Leadership: 5 Tips for Healthy Feedback

"People know things about you that you don't–that you might not be able to see yourself."

People know things about you that you don’t know. I’m talking about the things people can see about you—your behavior and the work you do—that you might not be able to see yourself.

It’s a vulnerable feeling, isn’t it? But people observe these things about us regardless of whether we acknowledge them, and most of the time they choose to remain in our lives anyway. When we become open to learning what they think about us, their observations can become the greatest gifts in our development.

When people are interviewing at LifeChurch.tv we let them know we operate a high-feedback culture. In fact, we’ve turned down gifted candidates who can’t demonstrate the ability to accept and learn from feedback because we know they won’t be comfortable in our organization or capable of the continual development needed for the long haul. Helpful, constructive feedback has been instrumental in our growth as an organization and as leaders.

But helpful, constructive feedback isn’t about an Olympic-style scorecard following every project or interaction. Giving the kind of feedback that results in real growth is a skill most of us have to learn.

Here are five tips for healthy feedback.

1. Identify patterns.

Instead of catching someone on an off day, wait until you notice a pattern. (Of course this does not apply to harmful behavior or extreme misconduct.) Once you see three closely connected examples, it’s a great prompt for a coaching conversation: “Hey, I’ve noticed you respond to this situation in a way other people might misinterpret. Here’s a different approach …” You’re not looking for gotcha evidence, but supporting examples that lead to self-awareness. And don’t forget to be on the lookout for positive examples as well: “This is an example of something I’ve noticed you doing consistently that I value.”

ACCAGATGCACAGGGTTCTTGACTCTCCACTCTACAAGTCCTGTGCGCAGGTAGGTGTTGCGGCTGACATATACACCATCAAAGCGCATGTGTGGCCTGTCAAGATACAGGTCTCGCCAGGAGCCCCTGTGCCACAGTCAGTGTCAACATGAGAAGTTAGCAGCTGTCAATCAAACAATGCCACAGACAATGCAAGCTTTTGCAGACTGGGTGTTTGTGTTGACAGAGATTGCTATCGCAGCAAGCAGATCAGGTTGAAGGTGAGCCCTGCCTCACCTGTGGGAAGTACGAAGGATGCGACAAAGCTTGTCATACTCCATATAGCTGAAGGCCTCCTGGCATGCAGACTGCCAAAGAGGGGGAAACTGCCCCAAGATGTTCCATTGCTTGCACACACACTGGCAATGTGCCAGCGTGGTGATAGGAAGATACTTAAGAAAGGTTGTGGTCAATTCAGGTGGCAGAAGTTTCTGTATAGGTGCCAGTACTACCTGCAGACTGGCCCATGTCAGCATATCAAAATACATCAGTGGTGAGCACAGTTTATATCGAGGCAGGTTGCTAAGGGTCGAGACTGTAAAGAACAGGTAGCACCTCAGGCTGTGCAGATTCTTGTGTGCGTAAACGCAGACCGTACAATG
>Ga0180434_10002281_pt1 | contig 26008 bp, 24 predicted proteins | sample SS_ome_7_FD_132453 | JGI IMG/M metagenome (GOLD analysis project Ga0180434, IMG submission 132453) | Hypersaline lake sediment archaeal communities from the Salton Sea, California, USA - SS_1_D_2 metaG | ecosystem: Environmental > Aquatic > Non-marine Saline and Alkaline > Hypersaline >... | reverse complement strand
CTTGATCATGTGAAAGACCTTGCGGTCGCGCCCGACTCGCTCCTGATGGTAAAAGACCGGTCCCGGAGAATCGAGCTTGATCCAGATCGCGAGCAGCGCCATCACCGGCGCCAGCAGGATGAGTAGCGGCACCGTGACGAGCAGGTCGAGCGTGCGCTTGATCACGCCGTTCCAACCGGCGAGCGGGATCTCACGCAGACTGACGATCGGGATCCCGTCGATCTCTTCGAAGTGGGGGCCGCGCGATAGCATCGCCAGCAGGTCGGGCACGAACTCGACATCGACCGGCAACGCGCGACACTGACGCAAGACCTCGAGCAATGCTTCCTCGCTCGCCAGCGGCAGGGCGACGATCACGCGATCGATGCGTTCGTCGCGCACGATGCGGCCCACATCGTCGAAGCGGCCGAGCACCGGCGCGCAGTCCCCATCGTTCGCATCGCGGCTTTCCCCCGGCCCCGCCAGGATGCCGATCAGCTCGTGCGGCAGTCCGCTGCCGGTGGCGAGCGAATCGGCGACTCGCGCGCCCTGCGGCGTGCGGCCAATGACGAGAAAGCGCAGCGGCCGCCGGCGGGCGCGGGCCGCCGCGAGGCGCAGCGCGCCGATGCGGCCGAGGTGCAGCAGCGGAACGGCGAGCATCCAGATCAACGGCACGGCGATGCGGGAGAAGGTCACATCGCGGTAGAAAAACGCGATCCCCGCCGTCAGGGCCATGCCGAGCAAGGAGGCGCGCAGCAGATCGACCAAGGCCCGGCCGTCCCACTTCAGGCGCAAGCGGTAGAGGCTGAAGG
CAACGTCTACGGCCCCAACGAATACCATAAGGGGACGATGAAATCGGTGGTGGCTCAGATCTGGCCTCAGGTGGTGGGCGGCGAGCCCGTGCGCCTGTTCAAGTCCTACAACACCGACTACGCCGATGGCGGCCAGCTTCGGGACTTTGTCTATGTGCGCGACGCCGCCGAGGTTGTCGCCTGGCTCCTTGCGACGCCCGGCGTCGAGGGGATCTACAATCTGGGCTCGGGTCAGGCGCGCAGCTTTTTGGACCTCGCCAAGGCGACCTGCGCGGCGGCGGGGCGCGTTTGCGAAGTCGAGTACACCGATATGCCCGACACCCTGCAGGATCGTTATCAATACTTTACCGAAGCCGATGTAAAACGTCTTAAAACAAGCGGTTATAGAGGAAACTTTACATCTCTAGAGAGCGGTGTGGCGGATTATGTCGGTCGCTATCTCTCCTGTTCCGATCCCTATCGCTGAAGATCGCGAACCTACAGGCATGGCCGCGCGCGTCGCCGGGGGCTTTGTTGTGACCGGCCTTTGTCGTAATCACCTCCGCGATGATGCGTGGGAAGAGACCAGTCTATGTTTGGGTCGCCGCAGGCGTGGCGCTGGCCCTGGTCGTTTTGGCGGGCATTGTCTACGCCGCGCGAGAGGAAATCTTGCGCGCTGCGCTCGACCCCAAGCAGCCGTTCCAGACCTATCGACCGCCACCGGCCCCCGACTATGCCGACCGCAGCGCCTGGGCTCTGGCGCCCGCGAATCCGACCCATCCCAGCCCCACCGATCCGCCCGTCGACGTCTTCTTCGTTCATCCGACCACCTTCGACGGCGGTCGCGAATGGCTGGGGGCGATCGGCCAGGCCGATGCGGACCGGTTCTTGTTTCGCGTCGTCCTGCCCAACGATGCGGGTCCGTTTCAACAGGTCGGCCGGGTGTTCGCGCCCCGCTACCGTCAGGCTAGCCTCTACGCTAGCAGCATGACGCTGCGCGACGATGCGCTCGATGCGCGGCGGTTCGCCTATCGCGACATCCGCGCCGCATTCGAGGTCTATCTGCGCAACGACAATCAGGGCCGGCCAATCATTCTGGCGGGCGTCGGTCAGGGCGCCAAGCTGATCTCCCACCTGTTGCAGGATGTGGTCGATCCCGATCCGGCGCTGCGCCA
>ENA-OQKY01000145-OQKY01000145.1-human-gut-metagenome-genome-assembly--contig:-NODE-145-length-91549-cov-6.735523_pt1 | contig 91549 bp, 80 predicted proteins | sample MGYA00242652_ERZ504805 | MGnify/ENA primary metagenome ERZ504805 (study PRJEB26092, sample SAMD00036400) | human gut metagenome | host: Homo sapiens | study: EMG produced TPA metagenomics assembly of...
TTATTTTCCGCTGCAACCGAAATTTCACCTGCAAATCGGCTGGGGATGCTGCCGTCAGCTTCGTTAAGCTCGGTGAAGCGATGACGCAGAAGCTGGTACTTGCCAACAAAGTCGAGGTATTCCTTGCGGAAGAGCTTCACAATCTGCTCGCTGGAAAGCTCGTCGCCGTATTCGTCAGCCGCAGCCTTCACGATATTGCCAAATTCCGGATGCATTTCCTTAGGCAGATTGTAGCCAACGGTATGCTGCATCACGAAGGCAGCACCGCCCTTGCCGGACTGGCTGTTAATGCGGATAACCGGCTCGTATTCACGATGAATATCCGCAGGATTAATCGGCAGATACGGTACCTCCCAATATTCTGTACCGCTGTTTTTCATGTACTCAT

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2. Think quality, not quantity.

It’s tempting to equate thorough feedback with effective feedback, but that’s not always the case. If you give a laundry list of 20 observations but only feel strongly about three of them, it’s not likely those three will stand out. Although it requires restraint, feedback is absorbed better when delivered in small, specific doses.

3. Don’t serve yourself.

Good feedback is for the benefit of the person receiving it, not so you can get something off your chest or feel like you’ve done your job. Some people see themselves as straight shooters so they strive to be blunt. You can be really blunt but also really bad at giving feedback. Healthy feedback will contribute to the recipient’s development.

4. Put it in the context of your relationship.

Ideally, feedback will occur within a relationship that has a solid foundation of trust, which gives you the opportunity to share what may be hard to hear. When you’re sharing feedback without that trust level, your words can be misinterpreted. That doesn’t mean you should run away from feedback in those situations, but it might mean you are more sensitive about what you do and don’t know.

5. Make it part of your culture.

Steering a church toward a steady pulse of healthy feedback starts at the top. The leader’s ability to receive, process and integrate feedback in a healthy way sets the tone for the entire team. And it’s important to apply feedback to your organization as a whole, not just individuals.

On an organizational level and on a personal level, it’s important for us to know what’s working and what’s not. Once we experience the value of healthy feedback, we’ll likely find ourselves seeking it out instead of waiting for it.